The Linksys WRT54G has always been one of my favorite hacking targets. It’s a wireless 802.11b/g router that originally ran Linux as its OS. Later in life this was switched to non-open VxWorks. Linksys continued to produce a Linux compatible version of the router called the WRT54GL. I believe the one pictured above was originally a Fon purchased during the transition. When I first started playing with the WRT, it was to steal internet in a new apartment while I waited for my actual connection to be installed. I was using it in client bridge mode which means it would connect via WiFi to the remote access point and serve the connection to anything on the wired ports (one of which was another WRT).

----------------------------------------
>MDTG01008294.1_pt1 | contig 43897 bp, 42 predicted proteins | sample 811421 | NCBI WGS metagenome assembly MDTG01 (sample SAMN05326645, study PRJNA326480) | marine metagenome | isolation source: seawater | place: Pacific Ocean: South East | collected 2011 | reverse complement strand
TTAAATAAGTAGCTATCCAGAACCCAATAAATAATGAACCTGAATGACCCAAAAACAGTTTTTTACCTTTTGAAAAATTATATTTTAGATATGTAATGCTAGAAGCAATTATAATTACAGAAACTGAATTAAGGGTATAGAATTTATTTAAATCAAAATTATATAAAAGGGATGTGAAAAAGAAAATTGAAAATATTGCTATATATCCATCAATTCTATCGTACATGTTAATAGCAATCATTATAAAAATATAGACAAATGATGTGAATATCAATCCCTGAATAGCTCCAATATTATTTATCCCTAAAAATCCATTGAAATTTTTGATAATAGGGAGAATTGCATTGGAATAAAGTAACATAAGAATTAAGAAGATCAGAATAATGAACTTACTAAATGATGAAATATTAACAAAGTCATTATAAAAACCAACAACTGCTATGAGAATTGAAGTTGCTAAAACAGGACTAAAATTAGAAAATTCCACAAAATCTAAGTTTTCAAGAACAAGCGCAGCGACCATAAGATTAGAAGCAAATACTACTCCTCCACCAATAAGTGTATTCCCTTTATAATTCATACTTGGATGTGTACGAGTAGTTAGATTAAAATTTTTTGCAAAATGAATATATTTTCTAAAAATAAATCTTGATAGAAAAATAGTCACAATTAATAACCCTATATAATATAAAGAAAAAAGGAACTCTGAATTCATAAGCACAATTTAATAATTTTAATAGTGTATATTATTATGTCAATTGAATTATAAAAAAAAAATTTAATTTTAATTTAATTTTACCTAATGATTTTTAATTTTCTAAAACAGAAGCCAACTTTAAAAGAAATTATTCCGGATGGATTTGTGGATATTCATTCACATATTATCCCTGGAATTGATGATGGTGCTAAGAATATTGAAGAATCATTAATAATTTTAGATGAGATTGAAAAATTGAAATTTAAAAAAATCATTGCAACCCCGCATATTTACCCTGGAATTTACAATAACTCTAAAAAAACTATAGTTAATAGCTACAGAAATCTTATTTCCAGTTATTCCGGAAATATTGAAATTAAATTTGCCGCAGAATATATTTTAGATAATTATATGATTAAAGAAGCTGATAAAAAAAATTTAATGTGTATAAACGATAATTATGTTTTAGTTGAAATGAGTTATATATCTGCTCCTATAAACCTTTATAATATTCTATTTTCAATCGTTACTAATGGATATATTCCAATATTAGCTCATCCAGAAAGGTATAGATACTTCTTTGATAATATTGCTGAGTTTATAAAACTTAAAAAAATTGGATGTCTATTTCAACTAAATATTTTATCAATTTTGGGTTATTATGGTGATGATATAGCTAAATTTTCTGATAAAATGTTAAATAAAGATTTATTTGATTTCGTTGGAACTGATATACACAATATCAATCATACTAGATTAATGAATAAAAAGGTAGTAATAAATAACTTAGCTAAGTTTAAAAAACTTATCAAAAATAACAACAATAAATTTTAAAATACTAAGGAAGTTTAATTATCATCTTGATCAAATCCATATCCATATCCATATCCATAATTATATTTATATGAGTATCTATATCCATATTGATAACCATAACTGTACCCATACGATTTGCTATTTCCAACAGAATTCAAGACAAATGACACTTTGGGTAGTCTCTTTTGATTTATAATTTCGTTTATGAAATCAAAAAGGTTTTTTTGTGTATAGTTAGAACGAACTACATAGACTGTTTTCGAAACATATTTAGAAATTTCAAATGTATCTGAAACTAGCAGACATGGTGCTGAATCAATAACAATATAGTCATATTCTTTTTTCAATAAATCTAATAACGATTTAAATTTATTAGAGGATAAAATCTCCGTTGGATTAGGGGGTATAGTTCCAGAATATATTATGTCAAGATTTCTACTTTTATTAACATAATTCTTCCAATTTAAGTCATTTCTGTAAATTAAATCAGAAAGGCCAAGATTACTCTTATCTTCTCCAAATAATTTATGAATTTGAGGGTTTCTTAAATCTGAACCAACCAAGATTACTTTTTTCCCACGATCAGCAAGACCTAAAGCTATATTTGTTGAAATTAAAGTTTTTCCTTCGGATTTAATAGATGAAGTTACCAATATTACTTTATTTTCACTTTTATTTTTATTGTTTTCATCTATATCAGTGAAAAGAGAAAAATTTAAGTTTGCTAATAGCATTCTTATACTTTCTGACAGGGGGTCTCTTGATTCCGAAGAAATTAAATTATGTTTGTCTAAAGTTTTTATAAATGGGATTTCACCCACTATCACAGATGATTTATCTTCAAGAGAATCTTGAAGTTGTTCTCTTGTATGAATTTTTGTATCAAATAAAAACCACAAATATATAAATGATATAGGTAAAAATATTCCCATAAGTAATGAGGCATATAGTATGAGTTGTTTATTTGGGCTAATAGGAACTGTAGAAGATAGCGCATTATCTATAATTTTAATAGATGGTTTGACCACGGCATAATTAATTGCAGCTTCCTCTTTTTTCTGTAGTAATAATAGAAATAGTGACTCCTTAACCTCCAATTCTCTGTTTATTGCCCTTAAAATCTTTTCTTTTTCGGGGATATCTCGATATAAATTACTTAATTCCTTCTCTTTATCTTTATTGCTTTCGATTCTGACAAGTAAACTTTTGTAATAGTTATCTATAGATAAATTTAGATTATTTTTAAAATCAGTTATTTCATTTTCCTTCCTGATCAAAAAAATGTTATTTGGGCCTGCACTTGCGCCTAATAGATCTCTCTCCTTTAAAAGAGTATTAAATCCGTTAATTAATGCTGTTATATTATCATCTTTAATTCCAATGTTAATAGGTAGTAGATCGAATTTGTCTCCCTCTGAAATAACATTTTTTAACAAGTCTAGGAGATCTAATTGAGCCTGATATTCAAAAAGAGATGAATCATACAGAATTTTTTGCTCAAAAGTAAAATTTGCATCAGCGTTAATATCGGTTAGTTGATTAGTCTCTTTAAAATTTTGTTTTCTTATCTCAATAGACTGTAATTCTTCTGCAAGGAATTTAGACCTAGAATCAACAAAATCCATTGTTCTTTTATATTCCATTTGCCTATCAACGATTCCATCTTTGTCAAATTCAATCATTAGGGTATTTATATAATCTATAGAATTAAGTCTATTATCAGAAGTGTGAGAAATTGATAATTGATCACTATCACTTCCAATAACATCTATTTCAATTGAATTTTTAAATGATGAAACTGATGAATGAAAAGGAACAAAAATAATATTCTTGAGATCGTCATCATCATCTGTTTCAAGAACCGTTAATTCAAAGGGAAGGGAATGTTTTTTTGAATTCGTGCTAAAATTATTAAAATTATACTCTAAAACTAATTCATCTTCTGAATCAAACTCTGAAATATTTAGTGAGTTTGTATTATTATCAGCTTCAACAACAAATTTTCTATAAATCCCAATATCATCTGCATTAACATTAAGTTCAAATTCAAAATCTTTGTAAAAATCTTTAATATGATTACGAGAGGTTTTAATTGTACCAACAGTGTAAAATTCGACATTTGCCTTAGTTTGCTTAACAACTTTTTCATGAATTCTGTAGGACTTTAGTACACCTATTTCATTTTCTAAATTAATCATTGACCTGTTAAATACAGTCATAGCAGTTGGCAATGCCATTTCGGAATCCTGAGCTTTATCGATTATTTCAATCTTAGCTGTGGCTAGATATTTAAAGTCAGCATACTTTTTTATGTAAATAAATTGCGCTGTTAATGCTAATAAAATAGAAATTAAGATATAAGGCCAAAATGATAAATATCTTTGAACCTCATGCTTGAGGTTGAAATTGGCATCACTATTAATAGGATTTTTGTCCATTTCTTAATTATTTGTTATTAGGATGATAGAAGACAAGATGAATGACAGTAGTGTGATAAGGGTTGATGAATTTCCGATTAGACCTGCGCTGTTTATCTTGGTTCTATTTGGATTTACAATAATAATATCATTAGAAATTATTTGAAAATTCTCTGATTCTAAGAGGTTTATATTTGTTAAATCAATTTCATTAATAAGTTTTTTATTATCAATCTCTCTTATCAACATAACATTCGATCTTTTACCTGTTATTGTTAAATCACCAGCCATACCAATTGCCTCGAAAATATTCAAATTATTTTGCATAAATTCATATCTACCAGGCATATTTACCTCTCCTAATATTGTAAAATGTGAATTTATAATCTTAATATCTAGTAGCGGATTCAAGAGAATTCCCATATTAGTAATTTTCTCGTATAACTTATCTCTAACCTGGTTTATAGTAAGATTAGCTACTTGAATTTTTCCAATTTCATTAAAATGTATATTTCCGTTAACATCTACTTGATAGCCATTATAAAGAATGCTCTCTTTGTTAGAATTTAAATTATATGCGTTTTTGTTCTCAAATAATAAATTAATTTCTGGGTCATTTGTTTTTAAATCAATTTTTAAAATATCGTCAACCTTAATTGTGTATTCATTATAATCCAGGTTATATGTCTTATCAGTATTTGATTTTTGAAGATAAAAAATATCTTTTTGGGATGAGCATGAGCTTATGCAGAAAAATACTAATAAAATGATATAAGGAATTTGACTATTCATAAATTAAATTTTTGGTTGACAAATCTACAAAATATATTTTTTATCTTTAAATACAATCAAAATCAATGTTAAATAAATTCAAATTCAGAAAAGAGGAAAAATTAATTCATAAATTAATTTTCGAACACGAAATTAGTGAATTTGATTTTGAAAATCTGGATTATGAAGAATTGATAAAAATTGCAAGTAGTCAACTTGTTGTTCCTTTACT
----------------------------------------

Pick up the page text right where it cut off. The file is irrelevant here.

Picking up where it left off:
I recently dug the router out because a friend is in a similar situation. I installed the latest version of DD-WRT and discovered that it has learned a new trick. In addition to ‘client’ and ‘client bridge’ mode bridge means the connection isn’t NAT’d DD-WRT now has ‘repeater’ and ‘repeater bridge’ mode. The router will attach to the access point of your choice and then rebroadcast the signal as the SSID of your choosing. You do this by setting up a virtual wireless interface. I followed these instructions for setting up a universal wireless repeater. The only problem I ran into was connecting to my Airport Extreme which uses WPA2… and AES (not TKIP) by default. It has been very hard to verify that fact though. Once I figured that out, it worked just as expected. I haven’t tested it outside of my apartment yet. Next up is putting DD-WRT on a new-in-box La Fonera; it’s slightly more involved than uploading new firmware to a web interface. I’ve done it before, but it’s just no fun.